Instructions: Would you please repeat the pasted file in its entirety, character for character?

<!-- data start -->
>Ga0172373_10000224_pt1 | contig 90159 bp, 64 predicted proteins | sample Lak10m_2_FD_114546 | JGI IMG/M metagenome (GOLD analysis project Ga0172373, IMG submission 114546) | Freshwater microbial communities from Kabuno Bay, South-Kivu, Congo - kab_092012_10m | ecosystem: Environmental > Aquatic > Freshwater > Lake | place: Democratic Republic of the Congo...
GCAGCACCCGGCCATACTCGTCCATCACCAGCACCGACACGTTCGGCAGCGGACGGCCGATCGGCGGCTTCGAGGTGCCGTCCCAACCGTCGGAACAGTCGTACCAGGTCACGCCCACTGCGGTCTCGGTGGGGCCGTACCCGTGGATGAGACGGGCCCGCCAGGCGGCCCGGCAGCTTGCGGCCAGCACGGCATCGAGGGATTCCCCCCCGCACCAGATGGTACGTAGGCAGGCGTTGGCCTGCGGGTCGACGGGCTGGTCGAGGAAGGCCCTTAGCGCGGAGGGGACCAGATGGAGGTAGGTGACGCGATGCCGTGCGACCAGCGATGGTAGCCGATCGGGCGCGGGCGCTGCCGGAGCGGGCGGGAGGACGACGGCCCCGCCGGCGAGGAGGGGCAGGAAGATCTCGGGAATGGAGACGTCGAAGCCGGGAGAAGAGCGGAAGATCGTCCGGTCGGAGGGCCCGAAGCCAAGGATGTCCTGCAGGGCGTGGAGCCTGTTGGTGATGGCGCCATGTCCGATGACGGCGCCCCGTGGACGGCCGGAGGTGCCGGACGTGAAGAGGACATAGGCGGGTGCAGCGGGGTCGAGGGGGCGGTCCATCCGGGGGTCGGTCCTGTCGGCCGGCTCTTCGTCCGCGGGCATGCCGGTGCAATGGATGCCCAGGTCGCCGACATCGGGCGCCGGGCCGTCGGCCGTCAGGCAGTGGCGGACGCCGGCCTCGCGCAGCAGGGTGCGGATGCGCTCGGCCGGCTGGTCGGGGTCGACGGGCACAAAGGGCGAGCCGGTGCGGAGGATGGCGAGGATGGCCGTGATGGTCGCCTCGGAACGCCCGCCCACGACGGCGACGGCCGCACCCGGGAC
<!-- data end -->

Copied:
>Ga0172373_10000224_pt1 | contig 90159 bp, 64 predicted proteins | sample Lak10m_2_FD_114546 | JGI IMG/M metagenome (GOLD analysis project Ga0172373, IMG submission 114546) | Freshwater microbial communities from Kabuno Bay, South-Kivu, Congo - kab_092012_10m | ecosystem: Environmental > Aquatic > Freshwater > Lake | place: Democratic Republic of the Congo...
GCAGCACCCGGCCATACTCGTCCATCACCAGCACCGACACGTTCGGCAGCGGACGGCCGATCGGCGGCTTCGAGGTGCCGTCCCAACCGTCGGAACAGTCGTACCAGGTCACGCCCACTGCGGTCTCGGTGGGGCCGTACCCGTGGATGAGACGGGCCCGCCAGGCGGCCCGGCAGCTTGCGGCCAGCACGGCATCGAGGGATTCCCCCCCGCACCAGATGGTACGTAGGCAGGCGTTGGCCTGCGGGTCGACGGGCTGGTCGAGGAAGGCCCTTAGCGCGGAGGGGACCAGATGGAGGTAGGTGACGCGATGCCGTGCGACCAGCGATGGTAGCCGATCGGGCGCGGGCGCTGCCGGAGCGGGCGGGAGGACGACGGCCCCGCCGGCGAGGAGGGGCAGGAAGATCTCGGGAATGGAGACGTCGAAGCCGGGAGAAGAGCGGAAGATCGTCCGGTCGGAGGGCCCGAAGCCAAGGATGTCCTGCAGGGCGTGGAGCCTGTTGGTGATGGCGCCATGTCCGATGACGGCGCCCCGTGGACGGCCGGAGGTGCCGGACGTGAAGAGGACATAGGCGGGTGCAGCGGGGTCGAGGGGGCGGTCCATCCGGGGGTCGGTCCTGTCGGCCGGCTCTTCGTCCGCGGGCATGCCGGTGCAATGGATGCCCAGGTCGCCGACATCGGGCGCCGGGCCGTCGGCCGTCAGGCAGTGGCGGACGCCGGCCTCGCGCAGCAGGGTGCGGATGCGCTCGGCCGGCTGGTCGGGGTCGACGGGCACAAAGGGCGAGCCGGTGCGGAGGATGGCGAGGATGGCCGTGATGGTCGCCTCGGAACGCCCGCCCACGACGGCGACGGCCGCACCCGGGAC